Linear TV: A television service that requires the viewer to watch a scheduled TV program at the particular time it’s offered, and on the particular channel it's presented on. Synonyms include time-and-channel based TV, appointment-based TV, and traditional television. (Source: ITV Dictionary.) Non-linear TV comprises on-demand formats as well as programs that don’t emanate from a network channel, also known as web TV and digital media.
The hook for Shapiro’s story is Going Clear, Alex Gibney’s new documentary about the Church of Scientology, which will have its premiere March 29 on HBO. (Shapiro said the film aired “last week.” Maybe for critics, but the rest of us will have to wait.) The film is based on the book of the same title by Lawrence Wright; the book was published in the U.S. in 2013 (and was short-listed for a National Book Award), but has not yet been released in the U.K. There have also been “serious challenges” to the release of the film, Shapiro reports, “because Britain does not have the same free speech protections as the United States.”
The libel tourism coinage is credited to the British media lawyer Geoffrey Robertson, who cited “the menace of libel tourism” in a 2010 opinion piece for The Guardian. The term had already been in circulation for at least a few years by then. It appeared in a January 2008 article by Doreen Carvajal in The New York Times about a Scandinavian case:
You’re an investment bank in Iceland with a complaint about a tabloid newspaper in Denmark that published critical articles in Danish. Whom do you call?
A pricey London libel lawyer.
That is called libel tourism by lawyers in the media trade. And Britain remains a comfortable destination for the rich in search of friendly courts, which have already weighed complaints from people who consider themselves unfairly tarred with labels like tax dodger, terrorist financier or murky Qaeda operative.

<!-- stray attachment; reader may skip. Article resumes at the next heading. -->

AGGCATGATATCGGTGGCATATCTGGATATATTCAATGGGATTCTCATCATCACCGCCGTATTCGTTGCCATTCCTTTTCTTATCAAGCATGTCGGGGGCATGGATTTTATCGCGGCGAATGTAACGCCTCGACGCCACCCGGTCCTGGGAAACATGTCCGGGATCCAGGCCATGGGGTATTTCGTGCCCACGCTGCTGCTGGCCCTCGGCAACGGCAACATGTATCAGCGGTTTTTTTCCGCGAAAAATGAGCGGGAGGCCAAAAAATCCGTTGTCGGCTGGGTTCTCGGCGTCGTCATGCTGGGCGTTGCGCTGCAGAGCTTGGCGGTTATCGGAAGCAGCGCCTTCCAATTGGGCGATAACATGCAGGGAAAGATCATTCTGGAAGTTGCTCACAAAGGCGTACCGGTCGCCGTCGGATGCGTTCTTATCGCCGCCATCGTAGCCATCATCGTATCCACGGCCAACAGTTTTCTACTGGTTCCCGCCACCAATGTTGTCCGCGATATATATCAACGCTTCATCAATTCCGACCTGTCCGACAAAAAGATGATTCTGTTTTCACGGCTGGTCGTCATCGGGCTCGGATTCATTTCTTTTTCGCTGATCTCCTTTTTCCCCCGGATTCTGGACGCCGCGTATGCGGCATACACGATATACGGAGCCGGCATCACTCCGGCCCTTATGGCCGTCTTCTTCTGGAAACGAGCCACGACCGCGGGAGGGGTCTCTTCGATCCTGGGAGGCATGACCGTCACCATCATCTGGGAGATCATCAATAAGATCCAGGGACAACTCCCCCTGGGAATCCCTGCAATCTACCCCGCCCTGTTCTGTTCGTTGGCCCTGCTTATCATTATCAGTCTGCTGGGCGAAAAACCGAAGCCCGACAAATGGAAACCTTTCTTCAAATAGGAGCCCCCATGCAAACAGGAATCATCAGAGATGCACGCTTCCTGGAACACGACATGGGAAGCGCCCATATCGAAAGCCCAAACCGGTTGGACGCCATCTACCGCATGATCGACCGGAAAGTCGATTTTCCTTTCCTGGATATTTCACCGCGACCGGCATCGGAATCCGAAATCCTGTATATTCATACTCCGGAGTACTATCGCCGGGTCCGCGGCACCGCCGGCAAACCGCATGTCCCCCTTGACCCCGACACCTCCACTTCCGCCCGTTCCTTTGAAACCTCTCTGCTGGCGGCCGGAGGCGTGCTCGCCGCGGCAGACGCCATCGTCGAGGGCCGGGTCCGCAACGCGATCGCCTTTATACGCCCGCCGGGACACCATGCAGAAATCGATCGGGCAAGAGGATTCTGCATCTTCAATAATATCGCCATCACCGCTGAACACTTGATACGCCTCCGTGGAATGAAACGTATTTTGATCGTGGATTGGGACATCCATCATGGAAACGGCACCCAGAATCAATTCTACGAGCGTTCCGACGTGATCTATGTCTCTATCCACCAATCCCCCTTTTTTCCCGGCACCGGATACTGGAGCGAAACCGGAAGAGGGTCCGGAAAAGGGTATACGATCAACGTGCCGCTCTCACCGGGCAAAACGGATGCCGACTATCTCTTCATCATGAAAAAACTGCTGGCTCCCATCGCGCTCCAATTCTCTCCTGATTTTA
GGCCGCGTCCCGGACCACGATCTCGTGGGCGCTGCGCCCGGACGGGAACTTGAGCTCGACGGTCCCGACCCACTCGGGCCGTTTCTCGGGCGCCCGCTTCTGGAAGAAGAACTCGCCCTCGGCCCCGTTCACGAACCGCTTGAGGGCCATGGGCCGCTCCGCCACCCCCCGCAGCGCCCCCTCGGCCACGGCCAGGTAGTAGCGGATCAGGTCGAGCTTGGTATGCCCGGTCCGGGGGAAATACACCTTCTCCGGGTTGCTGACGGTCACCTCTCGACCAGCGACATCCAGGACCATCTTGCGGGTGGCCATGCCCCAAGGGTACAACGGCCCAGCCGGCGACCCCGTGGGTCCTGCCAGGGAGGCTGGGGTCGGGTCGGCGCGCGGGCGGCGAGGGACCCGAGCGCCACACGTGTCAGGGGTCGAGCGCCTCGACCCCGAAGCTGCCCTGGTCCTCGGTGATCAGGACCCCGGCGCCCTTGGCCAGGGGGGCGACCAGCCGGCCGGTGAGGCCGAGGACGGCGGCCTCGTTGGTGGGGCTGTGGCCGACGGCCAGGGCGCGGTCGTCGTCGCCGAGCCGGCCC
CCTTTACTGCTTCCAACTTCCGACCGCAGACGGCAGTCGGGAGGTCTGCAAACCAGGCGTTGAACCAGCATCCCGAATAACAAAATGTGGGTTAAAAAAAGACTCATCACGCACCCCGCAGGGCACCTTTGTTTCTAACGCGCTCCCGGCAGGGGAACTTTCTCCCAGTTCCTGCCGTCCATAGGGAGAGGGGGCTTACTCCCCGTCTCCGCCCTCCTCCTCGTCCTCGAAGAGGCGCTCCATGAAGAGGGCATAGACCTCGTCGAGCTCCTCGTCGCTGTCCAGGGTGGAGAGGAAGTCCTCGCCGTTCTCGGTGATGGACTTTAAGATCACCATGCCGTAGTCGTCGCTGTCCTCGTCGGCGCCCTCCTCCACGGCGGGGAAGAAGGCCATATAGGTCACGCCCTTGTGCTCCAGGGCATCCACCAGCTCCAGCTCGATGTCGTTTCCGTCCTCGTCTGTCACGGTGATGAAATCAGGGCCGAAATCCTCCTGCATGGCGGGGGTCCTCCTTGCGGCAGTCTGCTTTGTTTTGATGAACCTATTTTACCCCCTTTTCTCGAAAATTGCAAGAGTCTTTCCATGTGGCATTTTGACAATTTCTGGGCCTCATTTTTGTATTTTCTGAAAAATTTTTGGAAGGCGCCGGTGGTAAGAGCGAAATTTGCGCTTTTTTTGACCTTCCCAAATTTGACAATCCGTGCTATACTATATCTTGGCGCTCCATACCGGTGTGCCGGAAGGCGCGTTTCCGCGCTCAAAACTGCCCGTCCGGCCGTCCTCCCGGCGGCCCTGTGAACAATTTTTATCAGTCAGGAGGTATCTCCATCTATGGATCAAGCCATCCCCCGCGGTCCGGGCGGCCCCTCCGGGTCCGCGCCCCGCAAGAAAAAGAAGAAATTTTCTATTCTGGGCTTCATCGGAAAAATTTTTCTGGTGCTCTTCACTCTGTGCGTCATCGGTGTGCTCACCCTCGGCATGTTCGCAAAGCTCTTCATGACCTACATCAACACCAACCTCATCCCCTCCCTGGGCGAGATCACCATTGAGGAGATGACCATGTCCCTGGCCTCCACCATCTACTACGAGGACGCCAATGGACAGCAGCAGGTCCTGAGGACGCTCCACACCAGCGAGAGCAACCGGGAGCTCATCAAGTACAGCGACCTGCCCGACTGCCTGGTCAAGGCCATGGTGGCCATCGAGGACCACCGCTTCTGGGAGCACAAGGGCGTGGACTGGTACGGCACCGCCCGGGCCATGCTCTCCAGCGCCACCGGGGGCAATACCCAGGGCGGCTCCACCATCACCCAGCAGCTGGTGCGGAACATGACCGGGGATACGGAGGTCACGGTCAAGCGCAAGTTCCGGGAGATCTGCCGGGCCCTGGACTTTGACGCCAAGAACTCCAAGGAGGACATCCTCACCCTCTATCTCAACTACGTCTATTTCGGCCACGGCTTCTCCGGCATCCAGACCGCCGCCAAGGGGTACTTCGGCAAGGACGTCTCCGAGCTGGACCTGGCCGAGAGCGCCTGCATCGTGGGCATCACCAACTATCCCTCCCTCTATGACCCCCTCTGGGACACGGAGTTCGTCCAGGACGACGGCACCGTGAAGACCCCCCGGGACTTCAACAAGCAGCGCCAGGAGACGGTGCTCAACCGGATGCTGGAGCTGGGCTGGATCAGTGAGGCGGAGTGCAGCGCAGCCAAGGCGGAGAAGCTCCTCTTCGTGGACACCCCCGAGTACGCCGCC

Russian oligarchs and Saudi billionaires have also found refuge in British libel law, Carvajal writes. Her succinct explanation:
Britain is a legal refuge because of defamation standards rooted in common law. They essentially assume that any offending speech is false and the writer or author must prove that it is in fact true to prevail against the charge.
In the United States, with its First Amendment protection for free speech, the situation tilts in the opposite direction: To succeed, libel plaintiffs must prove that the speech is false and published with a reckless disregard for the truth.
The expanded Dictionary.com entry brings us up to date:
After several high-profile libel suits filed in the U.K. against U.S. authors resulted in judgments against the authors—lawsuits that, in the opinion of many jurists, probably would not have held up in a U.S. court of law—Congress in 2010 passed the SPEECH (Securing the Protection of our Enduring and Established Constitutional Heritage) Act. The title of the act speaks volumes: foreign libel judgments are no longer enforceable in the U.S. unless they meet the same high legal standards in libel matters as required by U.S. law, including that they do not violate the First Amendment right of free speech of an American author.Thus the tourist must return home.
SPEECH is a masterly example of the bureaucratic backronym.
Besides libel tourism, there are a few other examples of the “X tourism” formula.
Birth tourism, also known as maternity tourism, is travel to another country for the purpose of giving birth. Reasons for the practice, according to a Wikipedia entry, “include access to the destination country's healthcare system, circumvention of communist China's one-child policy and (in countries that recognize jus soli) birthright citizenship for the child.” According to a CBS News story published February 9, 2015, the number of Chinese women giving birth in the United States “more than doubled to about 10,000 in 2012.”
Medical tourism is travel to another country for health care, often for economic reasons. The U.S. Centers for Disease Control has estimated that 750,000 U.S. residents travel abroad for medical care each year; a CNBC report put the 2013 figure at 900,000, and noted that the worldwide market is $20 billion to $40 billion. Websites such as MedicalTourism.com (“Your Passport to a World of Options”) and PatientsBeyondBorders.com (“The Most Trusted Resource in Medical Travel”) provide information and patient accounts; companies like Planet Hospital (“A New Way to Care”) handle the logistics.